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By Thyagaraju Adinarayan
LONDON, Sept 13 (Reuters) - Credit Suisse has turned bullish on UK stocks, especially those with international exposure, as the chances of the country crashing out of the European Union fall and some equities look cheap compared with foreign counterparts, it said on Friday.
Credit Suisse is the first major bank to change its view on UK equities amid rising hopes the country will avoid a no-deal Brexit on Oct. 31 after Prime Minister Boris Johnson’s hardline stance suffered a series of defeats in recent weeks.
Since Johnson won the top job in July, Britain’s Brexit crisis has spun more furiously, leaving investors and allies bewildered by an array of decisions that have pushed the once stable political system to its limits.
UK equities have been widely shunned by investors since the country vote to leave the trading bloc in 2016.
As recently as three weeks ago, the Swiss bank said it was neutral on UK equities because it needed more visibility over Brexit. That’s now changed due to the reduced likelihood of a no-deal Brexit.
“Given the most recent developments (...), we believe that investors should now be overweight of the UK, but more importantly in USD terms and still selectively,” its analysts said.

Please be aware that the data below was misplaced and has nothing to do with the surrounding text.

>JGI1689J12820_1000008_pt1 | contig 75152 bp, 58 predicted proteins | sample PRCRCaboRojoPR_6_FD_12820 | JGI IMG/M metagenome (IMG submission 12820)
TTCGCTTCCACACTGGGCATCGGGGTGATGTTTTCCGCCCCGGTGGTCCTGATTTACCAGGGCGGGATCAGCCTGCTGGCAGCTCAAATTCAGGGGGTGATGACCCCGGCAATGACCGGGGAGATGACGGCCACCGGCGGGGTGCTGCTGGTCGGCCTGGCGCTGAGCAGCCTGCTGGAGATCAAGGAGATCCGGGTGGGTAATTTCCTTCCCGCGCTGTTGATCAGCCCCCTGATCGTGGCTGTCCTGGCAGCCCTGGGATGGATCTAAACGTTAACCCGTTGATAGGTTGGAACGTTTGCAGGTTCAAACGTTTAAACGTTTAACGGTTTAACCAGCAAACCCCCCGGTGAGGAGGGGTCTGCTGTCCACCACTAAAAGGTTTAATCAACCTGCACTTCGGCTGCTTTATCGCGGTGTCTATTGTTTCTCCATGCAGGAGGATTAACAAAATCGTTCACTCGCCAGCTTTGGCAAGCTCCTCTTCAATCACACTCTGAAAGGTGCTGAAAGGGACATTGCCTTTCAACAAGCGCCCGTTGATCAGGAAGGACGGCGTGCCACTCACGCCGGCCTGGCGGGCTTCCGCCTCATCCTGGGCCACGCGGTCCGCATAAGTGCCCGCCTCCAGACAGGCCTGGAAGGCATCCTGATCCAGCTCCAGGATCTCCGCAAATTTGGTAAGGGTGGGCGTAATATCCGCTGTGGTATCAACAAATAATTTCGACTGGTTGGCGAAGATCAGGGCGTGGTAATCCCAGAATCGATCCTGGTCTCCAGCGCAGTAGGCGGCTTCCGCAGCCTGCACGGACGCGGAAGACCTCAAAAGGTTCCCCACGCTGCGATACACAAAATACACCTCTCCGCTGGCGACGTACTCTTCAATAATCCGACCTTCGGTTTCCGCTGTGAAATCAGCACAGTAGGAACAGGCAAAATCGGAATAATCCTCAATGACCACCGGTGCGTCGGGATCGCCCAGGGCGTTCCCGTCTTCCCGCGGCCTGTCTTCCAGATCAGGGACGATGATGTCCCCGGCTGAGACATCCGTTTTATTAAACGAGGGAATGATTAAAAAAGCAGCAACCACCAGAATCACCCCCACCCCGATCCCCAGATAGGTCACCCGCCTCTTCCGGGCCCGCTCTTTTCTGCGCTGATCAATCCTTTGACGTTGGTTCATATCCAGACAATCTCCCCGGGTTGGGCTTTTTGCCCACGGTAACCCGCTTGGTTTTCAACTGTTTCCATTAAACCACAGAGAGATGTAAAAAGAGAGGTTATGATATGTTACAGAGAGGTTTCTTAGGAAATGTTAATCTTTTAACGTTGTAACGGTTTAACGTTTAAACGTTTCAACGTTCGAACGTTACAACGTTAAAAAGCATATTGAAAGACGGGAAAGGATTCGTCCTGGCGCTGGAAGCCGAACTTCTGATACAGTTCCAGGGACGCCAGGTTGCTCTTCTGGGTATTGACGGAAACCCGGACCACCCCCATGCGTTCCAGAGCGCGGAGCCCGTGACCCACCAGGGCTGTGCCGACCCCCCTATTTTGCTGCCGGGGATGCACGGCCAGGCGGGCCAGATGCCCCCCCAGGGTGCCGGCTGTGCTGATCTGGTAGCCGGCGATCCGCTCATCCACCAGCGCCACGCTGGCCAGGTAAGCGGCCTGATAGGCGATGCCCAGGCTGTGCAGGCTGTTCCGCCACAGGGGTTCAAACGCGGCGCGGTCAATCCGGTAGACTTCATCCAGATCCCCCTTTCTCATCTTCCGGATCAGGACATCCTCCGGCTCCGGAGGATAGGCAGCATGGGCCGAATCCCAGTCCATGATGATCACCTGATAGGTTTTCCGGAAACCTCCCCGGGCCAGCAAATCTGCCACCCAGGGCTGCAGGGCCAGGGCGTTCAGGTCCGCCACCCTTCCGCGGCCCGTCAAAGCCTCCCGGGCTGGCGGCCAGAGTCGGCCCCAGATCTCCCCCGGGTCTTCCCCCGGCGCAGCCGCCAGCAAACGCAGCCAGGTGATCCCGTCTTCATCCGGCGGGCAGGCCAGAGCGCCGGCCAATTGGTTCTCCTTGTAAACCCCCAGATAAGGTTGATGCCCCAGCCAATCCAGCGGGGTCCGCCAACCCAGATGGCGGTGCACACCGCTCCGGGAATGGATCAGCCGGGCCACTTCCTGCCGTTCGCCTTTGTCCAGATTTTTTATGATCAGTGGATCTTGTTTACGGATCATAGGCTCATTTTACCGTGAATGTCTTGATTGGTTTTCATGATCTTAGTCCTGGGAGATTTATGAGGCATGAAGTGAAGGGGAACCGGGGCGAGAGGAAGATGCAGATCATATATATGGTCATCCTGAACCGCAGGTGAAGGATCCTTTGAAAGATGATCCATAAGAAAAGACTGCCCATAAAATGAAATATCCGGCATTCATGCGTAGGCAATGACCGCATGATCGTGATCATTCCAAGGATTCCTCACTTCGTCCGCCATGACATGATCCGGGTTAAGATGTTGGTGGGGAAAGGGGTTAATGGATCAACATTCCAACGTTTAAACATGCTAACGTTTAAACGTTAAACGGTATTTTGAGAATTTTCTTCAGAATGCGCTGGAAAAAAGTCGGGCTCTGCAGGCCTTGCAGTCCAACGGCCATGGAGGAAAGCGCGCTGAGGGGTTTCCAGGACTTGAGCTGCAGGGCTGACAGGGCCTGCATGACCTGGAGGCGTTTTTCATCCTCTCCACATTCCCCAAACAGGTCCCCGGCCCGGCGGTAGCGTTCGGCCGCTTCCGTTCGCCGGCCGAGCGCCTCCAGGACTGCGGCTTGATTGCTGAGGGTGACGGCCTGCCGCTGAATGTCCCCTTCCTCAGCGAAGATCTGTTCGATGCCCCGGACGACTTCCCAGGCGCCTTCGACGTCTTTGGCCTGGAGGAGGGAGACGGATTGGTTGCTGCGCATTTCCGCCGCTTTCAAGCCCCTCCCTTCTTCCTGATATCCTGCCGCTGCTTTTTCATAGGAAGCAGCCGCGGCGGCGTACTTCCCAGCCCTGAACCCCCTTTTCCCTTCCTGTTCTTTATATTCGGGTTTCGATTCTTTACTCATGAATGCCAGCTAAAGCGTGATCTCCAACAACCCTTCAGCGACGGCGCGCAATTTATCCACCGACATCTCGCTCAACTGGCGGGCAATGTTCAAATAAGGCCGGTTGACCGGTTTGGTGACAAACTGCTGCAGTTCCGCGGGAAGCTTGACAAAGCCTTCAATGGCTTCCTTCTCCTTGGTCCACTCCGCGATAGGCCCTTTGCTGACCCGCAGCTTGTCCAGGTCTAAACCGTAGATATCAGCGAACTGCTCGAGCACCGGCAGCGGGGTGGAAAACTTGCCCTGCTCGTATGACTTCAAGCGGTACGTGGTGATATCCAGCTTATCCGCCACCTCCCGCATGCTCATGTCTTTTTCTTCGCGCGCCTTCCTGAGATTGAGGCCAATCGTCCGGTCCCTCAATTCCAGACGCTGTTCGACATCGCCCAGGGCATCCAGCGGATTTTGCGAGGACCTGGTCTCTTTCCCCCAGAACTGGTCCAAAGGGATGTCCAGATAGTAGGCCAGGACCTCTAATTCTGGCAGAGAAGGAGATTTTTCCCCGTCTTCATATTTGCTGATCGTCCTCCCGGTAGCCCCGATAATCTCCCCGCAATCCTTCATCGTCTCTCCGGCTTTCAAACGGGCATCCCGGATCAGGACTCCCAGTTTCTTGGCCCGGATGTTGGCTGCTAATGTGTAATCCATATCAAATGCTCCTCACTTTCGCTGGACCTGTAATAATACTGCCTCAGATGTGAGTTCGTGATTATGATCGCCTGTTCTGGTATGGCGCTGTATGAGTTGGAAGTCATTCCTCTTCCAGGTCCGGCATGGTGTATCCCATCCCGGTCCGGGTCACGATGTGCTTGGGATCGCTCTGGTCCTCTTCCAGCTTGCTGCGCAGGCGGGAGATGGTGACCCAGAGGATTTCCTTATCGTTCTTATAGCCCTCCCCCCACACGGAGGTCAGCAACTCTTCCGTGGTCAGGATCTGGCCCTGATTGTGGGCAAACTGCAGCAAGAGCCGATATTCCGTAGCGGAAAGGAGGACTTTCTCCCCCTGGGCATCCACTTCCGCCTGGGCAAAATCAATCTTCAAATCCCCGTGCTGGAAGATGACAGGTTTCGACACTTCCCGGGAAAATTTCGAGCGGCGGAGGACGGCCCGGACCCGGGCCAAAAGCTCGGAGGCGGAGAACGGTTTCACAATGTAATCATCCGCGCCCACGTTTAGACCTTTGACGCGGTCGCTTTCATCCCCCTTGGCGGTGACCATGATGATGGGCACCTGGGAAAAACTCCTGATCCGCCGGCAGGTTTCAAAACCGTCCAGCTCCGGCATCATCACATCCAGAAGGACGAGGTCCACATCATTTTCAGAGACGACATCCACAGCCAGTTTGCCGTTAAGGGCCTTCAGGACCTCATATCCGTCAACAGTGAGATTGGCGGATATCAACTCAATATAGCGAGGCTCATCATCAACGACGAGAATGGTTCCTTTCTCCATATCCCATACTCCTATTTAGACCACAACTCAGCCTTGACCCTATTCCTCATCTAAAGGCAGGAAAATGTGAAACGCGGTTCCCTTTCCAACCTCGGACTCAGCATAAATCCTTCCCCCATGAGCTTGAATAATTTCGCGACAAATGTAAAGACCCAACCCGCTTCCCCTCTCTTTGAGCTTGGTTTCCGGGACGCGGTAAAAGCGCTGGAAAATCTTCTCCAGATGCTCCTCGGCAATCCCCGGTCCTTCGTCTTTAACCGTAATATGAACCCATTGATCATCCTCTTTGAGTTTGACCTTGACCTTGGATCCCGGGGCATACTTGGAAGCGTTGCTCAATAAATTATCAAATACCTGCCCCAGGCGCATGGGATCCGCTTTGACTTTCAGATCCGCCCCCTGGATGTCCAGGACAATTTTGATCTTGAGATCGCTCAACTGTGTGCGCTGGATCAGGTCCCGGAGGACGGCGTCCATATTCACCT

The note came as sterling jumped to a seven-week high against the dollar as investors cut their sterling short positions on the receding risks of Britain leaving the European Union without a negotiated arrangement.
The Swiss bank now expects the UK blue-chip index FTSE 100 to touch 7,600 points by mid-2020, a 3.5% gain from current levels.
“We would buy UK international earners in dollar terms that are cheap versus their peer group,” Credit Suisse analysts said.
In dollar terms, the FTSE 100 is the only major index to have fallen since Brexit, while rest of the world has seen double-digit percentage gains.
Credit Suisse said Johnson Matthey, Elementis , Rentokil, Relx and British American Tobacco were some of the attractive names with international exposure.
Reporting by Thyagaraju Adinarayan; Editing by Josephine Mason and Mark Potter